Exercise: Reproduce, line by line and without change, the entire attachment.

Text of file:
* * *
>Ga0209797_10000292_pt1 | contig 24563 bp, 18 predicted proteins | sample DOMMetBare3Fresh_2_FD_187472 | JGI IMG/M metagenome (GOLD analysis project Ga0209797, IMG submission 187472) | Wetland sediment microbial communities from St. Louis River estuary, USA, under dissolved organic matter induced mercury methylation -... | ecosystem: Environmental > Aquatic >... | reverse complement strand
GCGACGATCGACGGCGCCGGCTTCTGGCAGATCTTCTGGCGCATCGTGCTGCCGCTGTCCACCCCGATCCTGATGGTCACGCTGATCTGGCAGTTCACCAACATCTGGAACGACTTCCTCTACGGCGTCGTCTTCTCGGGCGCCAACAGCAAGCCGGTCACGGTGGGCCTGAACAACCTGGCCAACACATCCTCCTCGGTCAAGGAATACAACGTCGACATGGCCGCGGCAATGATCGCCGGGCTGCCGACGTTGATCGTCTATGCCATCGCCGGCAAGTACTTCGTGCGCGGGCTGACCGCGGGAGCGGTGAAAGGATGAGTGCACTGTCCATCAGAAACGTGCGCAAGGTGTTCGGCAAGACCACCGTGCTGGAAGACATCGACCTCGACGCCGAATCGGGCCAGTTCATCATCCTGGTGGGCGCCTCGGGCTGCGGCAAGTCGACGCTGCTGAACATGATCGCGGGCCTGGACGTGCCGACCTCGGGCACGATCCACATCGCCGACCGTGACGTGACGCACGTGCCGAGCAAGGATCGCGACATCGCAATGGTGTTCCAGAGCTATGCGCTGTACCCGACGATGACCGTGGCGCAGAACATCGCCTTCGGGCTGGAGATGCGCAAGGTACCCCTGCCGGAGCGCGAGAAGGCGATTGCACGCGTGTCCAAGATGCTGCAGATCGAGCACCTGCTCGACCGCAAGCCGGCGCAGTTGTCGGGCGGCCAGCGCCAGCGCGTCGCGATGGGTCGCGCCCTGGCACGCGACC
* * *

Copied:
>Ga0209797_10000292_pt1 | contig 24563 bp, 18 predicted proteins | sample DOMMetBare3Fresh_2_FD_187472 | JGI IMG/M metagenome (GOLD analysis project Ga0209797, IMG submission 187472) | Wetland sediment microbial communities from St. Louis River estuary, USA, under dissolved organic matter induced mercury methylation -... | ecosystem: Environmental > Aquatic >... | reverse complement strand
GCGACGATCGACGGCGCCGGCTTCTGGCAGATCTTCTGGCGCATCGTGCTGCCGCTGTCCACCCCGATCCTGATGGTCACGCTGATCTGGCAGTTCACCAACATCTGGAACGACTTCCTCTACGGCGTCGTCTTCTCGGGCGCCAACAGCAAGCCGGTCACGGTGGGCCTGAACAACCTGGCCAACACATCCTCCTCGGTCAAGGAATACAACGTCGACATGGCCGCGGCAATGATCGCCGGGCTGCCGACGTTGATCGTCTATGCCATCGCCGGCAAGTACTTCGTGCGCGGGCTGACCGCGGGAGCGGTGAAAGGATGAGTGCACTGTCCATCAGAAACGTGCGCAAGGTGTTCGGCAAGACCACCGTGCTGGAAGACATCGACCTCGACGCCGAATCGGGCCAGTTCATCATCCTGGTGGGCGCCTCGGGCTGCGGCAAGTCGACGCTGCTGAACATGATCGCGGGCCTGGACGTGCCGACCTCGGGCACGATCCACATCGCCGACCGTGACGTGACGCACGTGCCGAGCAAGGATCGCGACATCGCAATGGTGTTCCAGAGCTATGCGCTGTACCCGACGATGACCGTGGCGCAGAACATCGCCTTCGGGCTGGAGATGCGCAAGGTACCCCTGCCGGAGCGCGAGAAGGCGATTGCACGCGTGTCCAAGATGCTGCAGATCGAGCACCTGCTCGACCGCAAGCCGGCGCAGTTGTCGGGCGGCCAGCGCCAGCGCGTCGCGATGGGTCGCGCCCTGGCACGCGACC